While acknowledging the loss of swingman Jeff Green for the season is a big blow to the Boston Celtics, coach Doc Rivers on Sunday stressed the silver lining of Green's aortic aneurysm: While it will sideline him for an extended period, it does not seem to be a life-threatening situation.
"That's the way I looked at it and that's basically what I conveyed to him," Rivers told reporters in Toronto before the Celtics took on the Raptors in their preseason opener. "'Don't look at this as a negative. This is an extreme positive. You're gonna be OK, and that's good.'"
A routine physical administered after the 25-year-old Green agreed to a one-year, $9 million contract with the Celtics last week detected the aortic aneurysm, a diagnosis the Celtics confirmed with follow-up examinations and testing.
"We were hoping we were wrong obviously," Rivers said. "It's a tough one, obviously. Not more for the team, I think that's an easy way to look at it. I look at it more in a couple of ways, No. 1, how lucky Jeff is because the fact that we found it and the fact that he can actually come back and play to me is the minor part. I couldn't care less about that."
"It hits home because it is your little brother, it is your guy," Kevin Garnett told CSNNE.com after Sunday's preseason game. "I'm just glad that it was fortunate to be caught early, and he can go ahead with his life and make some adjustments to that. I just hope everything works out for him."
Green will undergo surgery Jan. 9 at the Cleveland Clinic.
"Thank u everyone for ur thoughts and prayers," a post on Green's Twitter account read. "...much appreciated love u all..and I'll be back soon stronger and better than ever I promise."
Former NBA guard Fred Hoiberg, one of four previous NBA players to suffer the same heart condition Green has, is confident Green will return, though he himself was unable to make it back to the NBA after his diagnosis.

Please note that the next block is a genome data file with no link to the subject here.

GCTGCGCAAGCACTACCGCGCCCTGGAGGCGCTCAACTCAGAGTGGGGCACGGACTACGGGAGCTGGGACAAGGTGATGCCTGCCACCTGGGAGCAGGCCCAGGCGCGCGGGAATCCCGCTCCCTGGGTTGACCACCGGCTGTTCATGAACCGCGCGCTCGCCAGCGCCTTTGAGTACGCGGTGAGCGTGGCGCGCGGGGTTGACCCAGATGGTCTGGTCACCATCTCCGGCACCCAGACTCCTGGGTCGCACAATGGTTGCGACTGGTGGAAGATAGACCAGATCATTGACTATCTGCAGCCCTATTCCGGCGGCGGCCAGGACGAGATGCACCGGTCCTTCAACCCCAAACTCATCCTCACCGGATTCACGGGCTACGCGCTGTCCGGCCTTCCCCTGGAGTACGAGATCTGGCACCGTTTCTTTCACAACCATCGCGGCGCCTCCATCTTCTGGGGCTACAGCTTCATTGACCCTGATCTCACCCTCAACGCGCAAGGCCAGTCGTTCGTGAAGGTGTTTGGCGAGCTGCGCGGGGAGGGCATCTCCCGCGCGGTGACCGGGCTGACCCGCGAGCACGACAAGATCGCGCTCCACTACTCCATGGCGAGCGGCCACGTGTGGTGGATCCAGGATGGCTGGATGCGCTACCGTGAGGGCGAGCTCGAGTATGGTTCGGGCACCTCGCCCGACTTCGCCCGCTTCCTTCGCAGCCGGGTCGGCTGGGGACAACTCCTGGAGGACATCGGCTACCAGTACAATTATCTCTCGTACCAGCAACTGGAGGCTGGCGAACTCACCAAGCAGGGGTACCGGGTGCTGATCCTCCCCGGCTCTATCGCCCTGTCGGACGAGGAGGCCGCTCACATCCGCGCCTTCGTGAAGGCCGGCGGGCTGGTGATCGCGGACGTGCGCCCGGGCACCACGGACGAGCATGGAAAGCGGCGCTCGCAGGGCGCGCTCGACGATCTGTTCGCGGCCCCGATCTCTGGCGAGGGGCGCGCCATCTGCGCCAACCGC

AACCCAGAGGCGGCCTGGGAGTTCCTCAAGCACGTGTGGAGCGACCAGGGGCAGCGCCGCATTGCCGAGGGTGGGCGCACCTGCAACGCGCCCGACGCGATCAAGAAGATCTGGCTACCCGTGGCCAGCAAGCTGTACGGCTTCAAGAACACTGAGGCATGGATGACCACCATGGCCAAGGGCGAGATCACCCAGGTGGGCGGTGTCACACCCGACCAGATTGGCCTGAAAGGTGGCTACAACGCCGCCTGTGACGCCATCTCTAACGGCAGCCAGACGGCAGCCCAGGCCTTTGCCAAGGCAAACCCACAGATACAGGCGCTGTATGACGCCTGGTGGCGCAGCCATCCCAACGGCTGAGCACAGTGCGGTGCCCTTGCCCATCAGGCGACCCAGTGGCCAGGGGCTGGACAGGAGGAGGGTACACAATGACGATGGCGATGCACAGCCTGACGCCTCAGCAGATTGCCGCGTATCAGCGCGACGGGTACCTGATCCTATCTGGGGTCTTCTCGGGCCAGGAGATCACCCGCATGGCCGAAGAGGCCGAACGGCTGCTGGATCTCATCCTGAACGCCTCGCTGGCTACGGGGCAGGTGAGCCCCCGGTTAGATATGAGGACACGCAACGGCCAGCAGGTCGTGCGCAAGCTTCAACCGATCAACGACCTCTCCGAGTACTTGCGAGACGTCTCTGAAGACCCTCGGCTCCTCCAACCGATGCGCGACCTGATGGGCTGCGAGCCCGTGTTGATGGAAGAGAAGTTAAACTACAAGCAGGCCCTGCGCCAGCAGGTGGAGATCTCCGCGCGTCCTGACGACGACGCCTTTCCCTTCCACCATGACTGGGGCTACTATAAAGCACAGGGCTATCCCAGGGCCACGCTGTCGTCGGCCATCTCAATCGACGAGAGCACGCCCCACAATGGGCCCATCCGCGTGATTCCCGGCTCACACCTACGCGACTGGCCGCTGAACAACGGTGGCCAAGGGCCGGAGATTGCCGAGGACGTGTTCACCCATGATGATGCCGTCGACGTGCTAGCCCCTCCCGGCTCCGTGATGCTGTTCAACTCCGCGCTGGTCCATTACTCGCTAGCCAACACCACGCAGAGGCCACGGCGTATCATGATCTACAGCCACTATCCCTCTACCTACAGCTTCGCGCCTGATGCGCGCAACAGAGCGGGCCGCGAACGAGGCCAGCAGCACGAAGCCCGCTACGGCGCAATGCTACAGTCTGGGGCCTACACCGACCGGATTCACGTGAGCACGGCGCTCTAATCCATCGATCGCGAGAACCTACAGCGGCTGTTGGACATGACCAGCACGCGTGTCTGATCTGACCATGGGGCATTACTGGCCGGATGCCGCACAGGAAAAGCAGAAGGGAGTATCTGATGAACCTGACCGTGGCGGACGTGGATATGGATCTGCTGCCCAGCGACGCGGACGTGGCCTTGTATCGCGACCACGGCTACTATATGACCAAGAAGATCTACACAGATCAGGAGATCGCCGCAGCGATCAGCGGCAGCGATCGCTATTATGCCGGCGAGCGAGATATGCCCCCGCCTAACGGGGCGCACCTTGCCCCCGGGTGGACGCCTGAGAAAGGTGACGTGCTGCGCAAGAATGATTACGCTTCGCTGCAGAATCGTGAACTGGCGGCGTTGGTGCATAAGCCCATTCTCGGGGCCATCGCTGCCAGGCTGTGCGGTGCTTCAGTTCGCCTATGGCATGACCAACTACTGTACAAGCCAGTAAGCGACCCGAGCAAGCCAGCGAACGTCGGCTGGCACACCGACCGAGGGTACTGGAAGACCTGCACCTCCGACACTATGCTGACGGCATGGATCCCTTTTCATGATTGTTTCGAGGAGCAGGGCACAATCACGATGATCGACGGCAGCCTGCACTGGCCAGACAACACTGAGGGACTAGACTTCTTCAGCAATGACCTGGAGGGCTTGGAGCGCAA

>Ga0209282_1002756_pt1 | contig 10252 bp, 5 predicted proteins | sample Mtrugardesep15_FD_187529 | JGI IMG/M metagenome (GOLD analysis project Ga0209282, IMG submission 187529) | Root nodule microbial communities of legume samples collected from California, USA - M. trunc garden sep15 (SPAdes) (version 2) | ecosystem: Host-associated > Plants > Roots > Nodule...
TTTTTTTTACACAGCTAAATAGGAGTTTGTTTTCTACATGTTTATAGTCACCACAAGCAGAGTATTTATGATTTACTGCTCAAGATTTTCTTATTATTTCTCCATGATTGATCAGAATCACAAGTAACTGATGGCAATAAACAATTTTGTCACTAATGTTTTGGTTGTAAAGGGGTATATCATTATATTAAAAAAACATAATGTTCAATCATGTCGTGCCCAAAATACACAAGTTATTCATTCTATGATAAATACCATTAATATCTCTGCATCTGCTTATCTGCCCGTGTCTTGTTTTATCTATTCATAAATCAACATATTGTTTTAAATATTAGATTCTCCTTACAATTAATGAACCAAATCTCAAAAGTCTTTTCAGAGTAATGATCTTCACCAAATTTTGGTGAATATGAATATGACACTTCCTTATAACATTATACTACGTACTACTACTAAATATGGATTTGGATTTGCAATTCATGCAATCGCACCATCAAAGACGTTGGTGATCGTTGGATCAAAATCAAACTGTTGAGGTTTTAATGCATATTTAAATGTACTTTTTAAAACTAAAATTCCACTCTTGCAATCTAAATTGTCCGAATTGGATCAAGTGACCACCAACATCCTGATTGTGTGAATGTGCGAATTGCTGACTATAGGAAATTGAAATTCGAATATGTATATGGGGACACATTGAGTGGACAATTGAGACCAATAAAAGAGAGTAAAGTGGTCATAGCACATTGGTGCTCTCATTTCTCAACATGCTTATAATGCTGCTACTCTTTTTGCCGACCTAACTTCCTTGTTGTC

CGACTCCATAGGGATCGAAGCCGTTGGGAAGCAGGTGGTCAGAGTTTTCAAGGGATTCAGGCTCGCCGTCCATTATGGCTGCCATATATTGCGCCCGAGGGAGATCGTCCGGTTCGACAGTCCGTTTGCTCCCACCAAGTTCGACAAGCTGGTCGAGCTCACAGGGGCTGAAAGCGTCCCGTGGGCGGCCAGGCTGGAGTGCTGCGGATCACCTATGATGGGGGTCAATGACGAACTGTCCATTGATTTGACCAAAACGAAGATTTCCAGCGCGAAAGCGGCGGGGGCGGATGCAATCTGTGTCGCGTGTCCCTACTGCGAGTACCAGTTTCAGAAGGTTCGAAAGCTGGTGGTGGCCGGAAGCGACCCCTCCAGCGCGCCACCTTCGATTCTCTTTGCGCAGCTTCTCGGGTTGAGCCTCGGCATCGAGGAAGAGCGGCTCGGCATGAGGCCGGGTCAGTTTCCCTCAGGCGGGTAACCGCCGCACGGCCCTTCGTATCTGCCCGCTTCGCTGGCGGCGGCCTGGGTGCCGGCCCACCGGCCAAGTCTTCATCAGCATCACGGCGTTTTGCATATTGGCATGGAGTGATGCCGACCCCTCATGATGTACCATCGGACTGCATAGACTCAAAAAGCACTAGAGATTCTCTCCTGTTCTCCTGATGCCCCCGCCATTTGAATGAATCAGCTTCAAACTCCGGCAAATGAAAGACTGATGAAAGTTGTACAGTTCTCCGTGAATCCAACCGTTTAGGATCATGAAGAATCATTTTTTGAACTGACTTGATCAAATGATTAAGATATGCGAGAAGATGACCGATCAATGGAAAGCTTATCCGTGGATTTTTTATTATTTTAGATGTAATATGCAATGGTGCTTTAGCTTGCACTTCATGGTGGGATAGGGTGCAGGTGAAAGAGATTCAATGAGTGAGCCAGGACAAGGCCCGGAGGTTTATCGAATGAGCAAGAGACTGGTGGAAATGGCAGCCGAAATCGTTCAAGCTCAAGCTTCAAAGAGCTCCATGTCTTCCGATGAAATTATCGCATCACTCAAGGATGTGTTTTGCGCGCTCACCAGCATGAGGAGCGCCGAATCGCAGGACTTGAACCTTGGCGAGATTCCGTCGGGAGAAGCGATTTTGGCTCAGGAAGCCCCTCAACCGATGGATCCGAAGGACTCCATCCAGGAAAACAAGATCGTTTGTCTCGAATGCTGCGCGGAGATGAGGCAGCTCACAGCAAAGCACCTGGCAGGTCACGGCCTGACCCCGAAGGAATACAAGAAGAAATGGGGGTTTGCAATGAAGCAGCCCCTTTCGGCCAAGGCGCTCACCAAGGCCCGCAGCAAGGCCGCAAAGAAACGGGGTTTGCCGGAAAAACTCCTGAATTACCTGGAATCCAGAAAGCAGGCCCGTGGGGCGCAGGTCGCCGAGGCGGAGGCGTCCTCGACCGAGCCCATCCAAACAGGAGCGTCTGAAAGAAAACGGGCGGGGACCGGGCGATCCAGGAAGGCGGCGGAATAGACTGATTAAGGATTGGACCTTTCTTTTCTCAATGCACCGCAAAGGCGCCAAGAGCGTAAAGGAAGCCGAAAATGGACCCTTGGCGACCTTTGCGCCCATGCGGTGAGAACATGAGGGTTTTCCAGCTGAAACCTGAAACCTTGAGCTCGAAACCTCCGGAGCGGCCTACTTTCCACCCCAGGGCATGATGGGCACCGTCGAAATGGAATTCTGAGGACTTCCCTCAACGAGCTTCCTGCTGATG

"He can definitely come back and play," Hoiberg said. "I had every intention of coming back, too, but I had a lot of complications."
Etan Thomas, Robert "Tractor" Traylor and Ronny Turiaf all had the same procedure. Thomas and Turiaf are in the league today. Traylor didn't return to the NBA after his surgery in 2005 but played six more seasons of professional basketball overseas before dying in May of a heart attack.
"It's a tough blow, it really is," Hoiberg said of being diagnosed. "There are no symptoms, so it's like a kick to the gut. I'll never forget the day they told me. But the hardest thing is the recovery process. You don't think you're going to run again. It's a very invasive procedure. They shut down your system and then they have to crack you open and wire you back together again."
Green's absence leaves the Celtics thin at small forward. Paul Pierce, the team's starting small forward, is currently nursing a right heel injury, while backup Marquis Daniels is coming off spine surgery this summer (his 2010-11 season ended with a freak on-court injury last February) and Sasha Pavlovic is nursing an injured left hand. Neither Pierce nor Pavlovic is expected to be sidelined for an extended stretch.
The loss of Green also takes away maybe the team's top bench option, putting additional pressure on newcomers like Brandon Bass, Chris Wilcox, and Keyon Dooling to fill the scoring void Green leaves behind.
"Team wise it's obviously a blow to us," Rivers said. "It just tells you all those plans in the summer, I could have played four or five more rounds of golf because we put a lot of time into, we really were going to commit to in some point in every game going to a small group to try to pace of the game with Kevin (Garnett) and Jeff. We wanted to be an effective small team. That's basically going to get tossed."
Green's contract has been voided because of the failed physical, but the Celtics retain their rights to him when he returns. Even without Green's contract on the books, the Celtics will not receive any salary cap relief. The Celtics were on the books for roughly $85.6 million for 14 contracts. Shedding $9 million from that not only leaves Boston still well over the salary cap ($58 million), but also the luxury tax threshold (approximately $70 million).
The Celtics could apply for an injury exception for Green, but that would require them to not only pay Green his $9 million this season, but also up to 50 percent of his salary ($4.5 million) for a replacement. So that would cost the team upwards of $27 million giving that tax-paying teams pay dollar for dollar over the threshold. Boston would be pushing a $90 million payroll and $40 million luxury tax bill by applying for an exception.
Boston, instead, likely will have to settle for examining a thin market for free-agent swingmen willing to join the team on a veteran minimum contract.
ESPNBoston.com's Chris Forsberg and Peter May, and ESPN The Magazine's Ric Bucher contributed to this report.